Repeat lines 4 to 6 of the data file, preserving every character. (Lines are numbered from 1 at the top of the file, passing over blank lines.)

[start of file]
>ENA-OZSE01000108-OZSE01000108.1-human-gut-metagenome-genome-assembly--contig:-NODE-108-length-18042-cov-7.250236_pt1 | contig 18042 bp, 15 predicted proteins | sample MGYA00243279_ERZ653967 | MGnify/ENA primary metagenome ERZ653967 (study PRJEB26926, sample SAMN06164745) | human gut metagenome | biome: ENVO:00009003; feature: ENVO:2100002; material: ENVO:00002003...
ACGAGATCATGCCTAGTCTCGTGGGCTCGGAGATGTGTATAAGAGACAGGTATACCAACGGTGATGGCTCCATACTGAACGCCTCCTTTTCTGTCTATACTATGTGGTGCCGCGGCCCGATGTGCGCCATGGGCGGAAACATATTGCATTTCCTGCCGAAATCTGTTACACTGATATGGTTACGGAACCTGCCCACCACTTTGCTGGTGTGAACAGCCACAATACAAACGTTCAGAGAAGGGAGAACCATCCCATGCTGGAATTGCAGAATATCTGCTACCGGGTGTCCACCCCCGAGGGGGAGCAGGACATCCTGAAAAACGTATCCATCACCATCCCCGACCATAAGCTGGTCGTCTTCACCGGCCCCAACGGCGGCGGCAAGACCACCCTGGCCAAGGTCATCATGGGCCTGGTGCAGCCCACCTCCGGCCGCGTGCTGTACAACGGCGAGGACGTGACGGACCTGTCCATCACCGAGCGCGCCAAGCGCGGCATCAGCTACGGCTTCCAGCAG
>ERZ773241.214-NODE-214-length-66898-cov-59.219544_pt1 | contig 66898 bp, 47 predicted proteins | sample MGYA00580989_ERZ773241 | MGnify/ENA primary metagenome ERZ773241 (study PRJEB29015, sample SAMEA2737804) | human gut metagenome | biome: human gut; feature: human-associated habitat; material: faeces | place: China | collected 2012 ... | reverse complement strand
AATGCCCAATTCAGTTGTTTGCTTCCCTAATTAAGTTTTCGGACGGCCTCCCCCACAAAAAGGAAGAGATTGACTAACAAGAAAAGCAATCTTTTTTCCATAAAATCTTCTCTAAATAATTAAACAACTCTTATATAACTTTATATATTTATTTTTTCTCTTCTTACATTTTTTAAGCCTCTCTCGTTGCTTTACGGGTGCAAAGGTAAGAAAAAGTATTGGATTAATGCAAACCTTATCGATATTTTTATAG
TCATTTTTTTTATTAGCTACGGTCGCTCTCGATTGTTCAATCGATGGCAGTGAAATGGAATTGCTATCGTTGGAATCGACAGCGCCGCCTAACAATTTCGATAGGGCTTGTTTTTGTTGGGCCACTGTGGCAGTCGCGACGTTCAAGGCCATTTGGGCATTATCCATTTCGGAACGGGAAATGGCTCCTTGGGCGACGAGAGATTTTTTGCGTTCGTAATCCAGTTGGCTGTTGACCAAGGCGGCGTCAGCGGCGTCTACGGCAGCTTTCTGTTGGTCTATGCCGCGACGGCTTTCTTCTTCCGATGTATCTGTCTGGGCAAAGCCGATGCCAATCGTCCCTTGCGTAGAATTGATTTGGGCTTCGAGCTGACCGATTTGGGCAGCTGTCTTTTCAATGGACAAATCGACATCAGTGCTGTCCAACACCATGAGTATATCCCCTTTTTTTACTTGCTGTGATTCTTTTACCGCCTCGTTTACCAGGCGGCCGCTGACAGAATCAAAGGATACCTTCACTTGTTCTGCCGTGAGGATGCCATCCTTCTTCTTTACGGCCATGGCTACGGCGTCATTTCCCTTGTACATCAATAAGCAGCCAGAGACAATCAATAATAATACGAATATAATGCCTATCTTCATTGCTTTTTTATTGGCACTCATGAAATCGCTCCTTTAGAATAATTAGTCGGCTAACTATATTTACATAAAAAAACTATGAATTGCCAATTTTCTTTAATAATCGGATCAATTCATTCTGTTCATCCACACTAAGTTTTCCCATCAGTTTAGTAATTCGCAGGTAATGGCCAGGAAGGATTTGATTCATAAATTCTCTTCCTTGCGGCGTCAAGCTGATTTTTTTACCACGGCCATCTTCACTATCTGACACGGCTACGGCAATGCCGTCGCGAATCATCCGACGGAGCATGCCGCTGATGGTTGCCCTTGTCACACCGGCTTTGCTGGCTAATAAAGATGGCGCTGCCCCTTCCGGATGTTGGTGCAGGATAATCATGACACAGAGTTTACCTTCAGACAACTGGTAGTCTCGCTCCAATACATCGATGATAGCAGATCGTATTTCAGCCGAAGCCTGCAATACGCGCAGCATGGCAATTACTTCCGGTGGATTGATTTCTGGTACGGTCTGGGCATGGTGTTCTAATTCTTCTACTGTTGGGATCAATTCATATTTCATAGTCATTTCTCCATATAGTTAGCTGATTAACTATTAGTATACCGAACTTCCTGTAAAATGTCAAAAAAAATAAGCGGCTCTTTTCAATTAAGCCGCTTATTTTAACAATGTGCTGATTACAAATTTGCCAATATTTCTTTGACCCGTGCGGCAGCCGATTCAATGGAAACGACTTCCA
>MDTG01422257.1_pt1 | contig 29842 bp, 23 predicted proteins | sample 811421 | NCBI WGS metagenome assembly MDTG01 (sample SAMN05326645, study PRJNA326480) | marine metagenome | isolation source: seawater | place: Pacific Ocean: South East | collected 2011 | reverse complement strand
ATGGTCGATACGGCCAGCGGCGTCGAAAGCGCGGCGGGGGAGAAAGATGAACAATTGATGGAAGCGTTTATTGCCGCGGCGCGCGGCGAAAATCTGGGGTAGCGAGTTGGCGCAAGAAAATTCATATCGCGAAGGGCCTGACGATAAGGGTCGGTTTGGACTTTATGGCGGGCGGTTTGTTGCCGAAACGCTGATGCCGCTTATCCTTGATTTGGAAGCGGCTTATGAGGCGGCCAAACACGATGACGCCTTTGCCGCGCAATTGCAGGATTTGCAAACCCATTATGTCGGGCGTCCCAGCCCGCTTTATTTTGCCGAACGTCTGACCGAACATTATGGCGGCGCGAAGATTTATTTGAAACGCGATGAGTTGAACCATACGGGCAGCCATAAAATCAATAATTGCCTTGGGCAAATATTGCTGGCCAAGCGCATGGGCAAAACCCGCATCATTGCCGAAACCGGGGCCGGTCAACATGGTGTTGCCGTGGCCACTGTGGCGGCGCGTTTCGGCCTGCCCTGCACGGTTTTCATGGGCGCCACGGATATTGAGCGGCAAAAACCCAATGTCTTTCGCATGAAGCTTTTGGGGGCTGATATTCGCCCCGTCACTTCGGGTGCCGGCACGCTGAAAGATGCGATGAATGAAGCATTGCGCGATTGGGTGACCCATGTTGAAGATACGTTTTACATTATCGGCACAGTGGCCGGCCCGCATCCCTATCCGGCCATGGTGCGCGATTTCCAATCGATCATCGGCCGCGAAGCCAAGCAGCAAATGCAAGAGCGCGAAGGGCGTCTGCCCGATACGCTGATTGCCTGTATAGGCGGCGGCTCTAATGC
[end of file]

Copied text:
AATGCCCAATTCAGTTGTTTGCTTCCCTAATTAAGTTTTCGGACGGCCTCCCCCACAAAAAGGAAGAGATTGACTAACAAGAAAAGCAATCTTTTTTCCATAAAATCTTCTCTAAATAATTAAACAACTCTTATATAACTTTATATATTTATTTTTTCTCTTCTTACATTTTTTAAGCCTCTCTCGTTGCTTTACGGGTGCAAAGGTAAGAAAAAGTATTGGATTAATGCAAACCTTATCGATATTTTTATAG
TCATTTTTTTTATTAGCTACGGTCGCTCTCGATTGTTCAATCGATGGCAGTGAAATGGAATTGCTATCGTTGGAATCGACAGCGCCGCCTAACAATTTCGATAGGGCTTGTTTTTGTTGGGCCACTGTGGCAGTCGCGACGTTCAAGGCCATTTGGGCATTATCCATTTCGGAACGGGAAATGGCTCCTTGGGCGACGAGAGATTTTTTGCGTTCGTAATCCAGTTGGCTGTTGACCAAGGCGGCGTCAGCGGCGTCTACGGCAGCTTTCTGTTGGTCTATGCCGCGACGGCTTTCTTCTTCCGATGTATCTGTCTGGGCAAAGCCGATGCCAATCGTCCCTTGCGTAGAATTGATTTGGGCTTCGAGCTGACCGATTTGGGCAGCTGTCTTTTCAATGGACAAATCGACATCAGTGCTGTCCAACACCATGAGTATATCCCCTTTTTTTACTTGCTGTGATTCTTTTACCGCCTCGTTTACCAGGCGGCCGCTGACAGAATCAAAGGATACCTTCACTTGTTCTGCCGTGAGGATGCCATCCTTCTTCTTTACGGCCATGGCTACGGCGTCATTTCCCTTGTACATCAATAAGCAGCCAGAGACAATCAATAATAATACGAATATAATGCCTATCTTCATTGCTTTTTTATTGGCACTCATGAAATCGCTCCTTTAGAATAATTAGTCGGCTAACTATATTTACATAAAAAAACTATGAATTGCCAATTTTCTTTAATAATCGGATCAATTCATTCTGTTCATCCACACTAAGTTTTCCCATCAGTTTAGTAATTCGCAGGTAATGGCCAGGAAGGATTTGATTCATAAATTCTCTTCCTTGCGGCGTCAAGCTGATTTTTTTACCACGGCCATCTTCACTATCTGACACGGCTACGGCAATGCCGTCGCGAATCATCCGACGGAGCATGCCGCTGATGGTTGCCCTTGTCACACCGGCTTTGCTGGCTAATAAAGATGGCGCTGCCCCTTCCGGATGTTGGTGCAGGATAATCATGACACAGAGTTTACCTTCAGACAACTGGTAGTCTCGCTCCAATACATCGATGATAGCAGATCGTATTTCAGCCGAAGCCTGCAATACGCGCAGCATGGCAATTACTTCCGGTGGATTGATTTCTGGTACGGTCTGGGCATGGTGTTCTAATTCTTCTACTGTTGGGATCAATTCATATTTCATAGTCATTTCTCCATATAGTTAGCTGATTAACTATTAGTATACCGAACTTCCTGTAAAATGTCAAAAAAAATAAGCGGCTCTTTTCAATTAAGCCGCTTATTTTAACAATGTGCTGATTACAAATTTGCCAATATTTCTTTGACCCGTGCGGCAGCCGATTCAATGGAAACGACTTCCA
>MDTG01422257.1_pt1 | contig 29842 bp, 23 predicted proteins | sample 811421 | NCBI WGS metagenome assembly MDTG01 (sample SAMN05326645, study PRJNA326480) | marine metagenome | isolation source: seawater | place: Pacific Ocean: South East | collected 2011 | reverse complement strand